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It’s because of those similarities that O’Connor views Williams as a potential Draymond Green-type in this year’s NBA Draft. He lumps Williams in with players like Gonzaga’s Brandon Clarke, Auburn’s Chuma Okeke, and Villanova’s Eric Paschall, but O’Connor believes Williams will be the first of that group to be drafted.

“Williams could be the first one of the bunch off the board, though NBA scouts project him anywhere from a mid-first to an early second,” O’Connor writes. “Tennessee ran its offense through the 6-foot-8 junior forward last season; he projects as a complementary offensive player who enhances his teammates with his fundamental screening, passable shooting, and hyperaware playmaking. Williams lacks Draymond’s wingspan, but he shares his hustle, toughness, and IQ.”

Williams’ basketball IQ is something that O’Connor — and others — have hammered home as a huge plus in his favor. Whether it was on offense or defense, Williams displayed a knack for dissecting plays and making the smart decision more often than not.

That kind of ability can make up for a lack of explosive athleticism, too.

“The NBA is full of athletes who can make you question the laws of physics, but the players who historically earn important minutes deep into the postseason are also the ones with high basketball IQs who make smart, quick decisions and decisive cuts, passes, and rotations,” O’Connor explains. “A dial-up basketball IQ doesn’t get it done.”

Just because O’Connor believes Williams fits that mold doesn’t mean Williams will have the same type of career that Green has had in the NBA, though. In fact, it took Green a little while to come into his own in the NBA. He wasn’t viewed as a future All-Star himself out of college.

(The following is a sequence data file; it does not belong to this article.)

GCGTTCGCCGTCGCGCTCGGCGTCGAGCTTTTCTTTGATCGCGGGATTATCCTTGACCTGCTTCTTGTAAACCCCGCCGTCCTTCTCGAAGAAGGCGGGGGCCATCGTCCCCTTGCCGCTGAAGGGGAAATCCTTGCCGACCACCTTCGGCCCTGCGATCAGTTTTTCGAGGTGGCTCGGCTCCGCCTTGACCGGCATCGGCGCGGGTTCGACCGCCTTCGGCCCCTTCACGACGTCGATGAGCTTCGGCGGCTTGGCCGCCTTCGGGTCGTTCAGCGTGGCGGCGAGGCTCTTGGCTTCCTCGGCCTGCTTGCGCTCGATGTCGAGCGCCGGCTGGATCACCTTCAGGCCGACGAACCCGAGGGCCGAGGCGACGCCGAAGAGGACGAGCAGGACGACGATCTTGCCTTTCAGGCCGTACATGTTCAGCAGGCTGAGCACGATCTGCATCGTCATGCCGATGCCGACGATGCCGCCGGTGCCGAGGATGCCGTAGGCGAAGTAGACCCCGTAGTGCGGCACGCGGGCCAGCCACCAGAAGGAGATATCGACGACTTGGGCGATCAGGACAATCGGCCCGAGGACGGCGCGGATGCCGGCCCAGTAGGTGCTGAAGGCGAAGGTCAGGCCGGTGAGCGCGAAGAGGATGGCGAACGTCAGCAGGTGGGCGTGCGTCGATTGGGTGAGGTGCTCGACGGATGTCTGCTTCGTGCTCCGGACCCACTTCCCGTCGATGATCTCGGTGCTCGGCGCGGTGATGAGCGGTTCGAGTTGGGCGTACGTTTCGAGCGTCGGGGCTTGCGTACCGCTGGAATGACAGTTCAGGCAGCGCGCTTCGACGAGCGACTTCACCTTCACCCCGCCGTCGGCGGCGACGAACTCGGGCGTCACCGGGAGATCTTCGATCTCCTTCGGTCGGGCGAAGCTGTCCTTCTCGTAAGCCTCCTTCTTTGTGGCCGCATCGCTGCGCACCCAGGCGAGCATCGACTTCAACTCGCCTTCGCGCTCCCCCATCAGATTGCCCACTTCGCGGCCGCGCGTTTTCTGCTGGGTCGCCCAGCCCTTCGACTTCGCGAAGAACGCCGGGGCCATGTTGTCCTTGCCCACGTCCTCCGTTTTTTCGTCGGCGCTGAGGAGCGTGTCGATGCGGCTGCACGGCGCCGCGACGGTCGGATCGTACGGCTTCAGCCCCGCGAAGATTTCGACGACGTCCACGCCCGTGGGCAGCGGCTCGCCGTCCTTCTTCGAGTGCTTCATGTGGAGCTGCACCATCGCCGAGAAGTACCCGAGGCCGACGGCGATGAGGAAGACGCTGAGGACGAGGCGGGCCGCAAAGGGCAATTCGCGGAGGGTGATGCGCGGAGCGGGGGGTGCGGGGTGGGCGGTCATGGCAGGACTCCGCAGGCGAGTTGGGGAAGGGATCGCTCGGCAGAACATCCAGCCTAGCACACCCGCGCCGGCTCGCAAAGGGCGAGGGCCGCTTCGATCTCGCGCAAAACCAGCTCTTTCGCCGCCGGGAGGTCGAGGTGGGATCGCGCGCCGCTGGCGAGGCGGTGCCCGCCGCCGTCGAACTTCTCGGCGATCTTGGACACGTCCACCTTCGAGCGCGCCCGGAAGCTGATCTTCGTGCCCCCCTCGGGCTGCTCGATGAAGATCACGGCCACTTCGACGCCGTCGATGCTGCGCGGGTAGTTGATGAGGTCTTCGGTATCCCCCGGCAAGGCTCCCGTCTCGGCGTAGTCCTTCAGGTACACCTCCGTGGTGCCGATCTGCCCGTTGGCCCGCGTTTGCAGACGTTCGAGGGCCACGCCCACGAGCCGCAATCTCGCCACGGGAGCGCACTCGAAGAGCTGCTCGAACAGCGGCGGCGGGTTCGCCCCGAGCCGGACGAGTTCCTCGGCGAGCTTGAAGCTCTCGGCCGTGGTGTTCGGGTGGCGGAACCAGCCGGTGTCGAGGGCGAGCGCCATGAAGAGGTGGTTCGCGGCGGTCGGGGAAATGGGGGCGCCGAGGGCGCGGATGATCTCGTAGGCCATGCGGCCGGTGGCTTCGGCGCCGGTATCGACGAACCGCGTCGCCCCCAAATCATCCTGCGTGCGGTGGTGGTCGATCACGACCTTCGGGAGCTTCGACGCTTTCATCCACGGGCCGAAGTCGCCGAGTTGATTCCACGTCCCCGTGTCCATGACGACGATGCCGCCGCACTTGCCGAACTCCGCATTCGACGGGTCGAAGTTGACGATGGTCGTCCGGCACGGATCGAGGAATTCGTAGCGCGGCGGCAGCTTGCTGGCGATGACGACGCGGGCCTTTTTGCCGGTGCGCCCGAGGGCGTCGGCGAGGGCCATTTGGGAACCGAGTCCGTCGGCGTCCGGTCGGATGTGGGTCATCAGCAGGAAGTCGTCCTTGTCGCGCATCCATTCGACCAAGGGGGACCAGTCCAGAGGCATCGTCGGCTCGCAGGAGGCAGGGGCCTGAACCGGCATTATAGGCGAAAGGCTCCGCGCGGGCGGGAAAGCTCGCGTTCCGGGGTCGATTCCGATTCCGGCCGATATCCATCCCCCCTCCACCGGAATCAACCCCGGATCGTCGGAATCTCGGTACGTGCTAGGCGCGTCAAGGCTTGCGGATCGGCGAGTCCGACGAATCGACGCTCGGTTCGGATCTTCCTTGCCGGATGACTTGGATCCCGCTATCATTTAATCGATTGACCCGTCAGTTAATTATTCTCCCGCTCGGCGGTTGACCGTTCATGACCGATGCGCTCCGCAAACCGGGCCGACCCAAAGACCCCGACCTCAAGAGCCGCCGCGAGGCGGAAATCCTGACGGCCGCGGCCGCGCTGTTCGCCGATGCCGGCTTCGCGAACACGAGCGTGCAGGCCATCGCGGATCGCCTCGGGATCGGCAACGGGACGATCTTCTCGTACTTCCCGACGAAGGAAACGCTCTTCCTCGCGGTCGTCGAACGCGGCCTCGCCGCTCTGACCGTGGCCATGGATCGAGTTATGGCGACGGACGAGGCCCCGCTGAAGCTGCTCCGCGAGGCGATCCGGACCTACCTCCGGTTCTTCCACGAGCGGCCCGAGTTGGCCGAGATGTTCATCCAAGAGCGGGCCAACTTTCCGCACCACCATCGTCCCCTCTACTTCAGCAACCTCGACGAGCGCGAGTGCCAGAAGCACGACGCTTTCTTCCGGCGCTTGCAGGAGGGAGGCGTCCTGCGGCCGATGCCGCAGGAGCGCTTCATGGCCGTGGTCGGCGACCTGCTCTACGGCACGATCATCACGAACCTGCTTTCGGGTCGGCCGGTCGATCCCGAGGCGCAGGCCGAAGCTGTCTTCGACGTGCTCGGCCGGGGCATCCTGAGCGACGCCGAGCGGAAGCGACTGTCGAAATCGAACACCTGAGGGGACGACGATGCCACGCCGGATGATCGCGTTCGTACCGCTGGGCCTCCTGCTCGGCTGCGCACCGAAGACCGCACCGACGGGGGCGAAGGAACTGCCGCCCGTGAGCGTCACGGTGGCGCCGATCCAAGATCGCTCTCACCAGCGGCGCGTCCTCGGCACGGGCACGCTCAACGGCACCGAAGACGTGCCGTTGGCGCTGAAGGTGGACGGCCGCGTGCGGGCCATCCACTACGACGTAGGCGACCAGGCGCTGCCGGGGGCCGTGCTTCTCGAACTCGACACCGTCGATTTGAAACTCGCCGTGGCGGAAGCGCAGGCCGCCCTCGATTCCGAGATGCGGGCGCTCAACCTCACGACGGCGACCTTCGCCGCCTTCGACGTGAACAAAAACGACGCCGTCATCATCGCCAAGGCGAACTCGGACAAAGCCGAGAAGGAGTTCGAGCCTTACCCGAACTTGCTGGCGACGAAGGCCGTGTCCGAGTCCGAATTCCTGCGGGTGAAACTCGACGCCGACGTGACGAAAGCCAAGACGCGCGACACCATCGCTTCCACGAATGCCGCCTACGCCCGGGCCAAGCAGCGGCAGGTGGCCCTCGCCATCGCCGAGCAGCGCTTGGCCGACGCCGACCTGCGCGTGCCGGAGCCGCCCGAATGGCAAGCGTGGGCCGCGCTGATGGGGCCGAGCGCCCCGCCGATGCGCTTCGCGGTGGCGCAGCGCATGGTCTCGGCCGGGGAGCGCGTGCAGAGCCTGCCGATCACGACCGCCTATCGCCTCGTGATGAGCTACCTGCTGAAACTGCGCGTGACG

Green was selected with the 35th overall pick in the second round of the 2012 NBA Draft. In his first two years with the Warriors, he only made 13 total starts and averaged 17.8 minutes a game. It wasn’t until his third season in the league when he started all 79 regular season games he played and averaged 31.5 minutes a game that he really blossomed.

That year, Green averaged 11.7 points, 8.2 rebounds, and 3.7 assists while making 33.7 percent of his threes. Since then, Green has averaged right around those same totals for most of his career, with his assist numbers sky-rocketing up to seven assists per game over the last four seasons.

Green’s defense is what separates him from others, though. He’s an elite-level defender who is a three-time NBA All-Defensive First Team selection, and he won NBA Defensive Player of the Year in 2017.

Williams was an exceptional blocker for the Vols in his three years at UT, but he still needs to improve in some areas on defense. If he can, then that will help him immensely.

“If Williams doesn’t succeed as a playoff-caliber rotation player, it won’t be for a lack of skill or intelligence,” O’Connor states. “It’ll be because his mobility defending guards didn’t develop enough for him to reach his ceiling as a versatile defender.”

Wherever Williams ends up, he’s not likely to make a huge impact in his first couple years. But assuming he applies the same work ethic in the NBA as he did at Tennessee, then there’s a good chance he develops into a solid role player for a successful team. And maybe he’ll even become comparable to Draymond Green.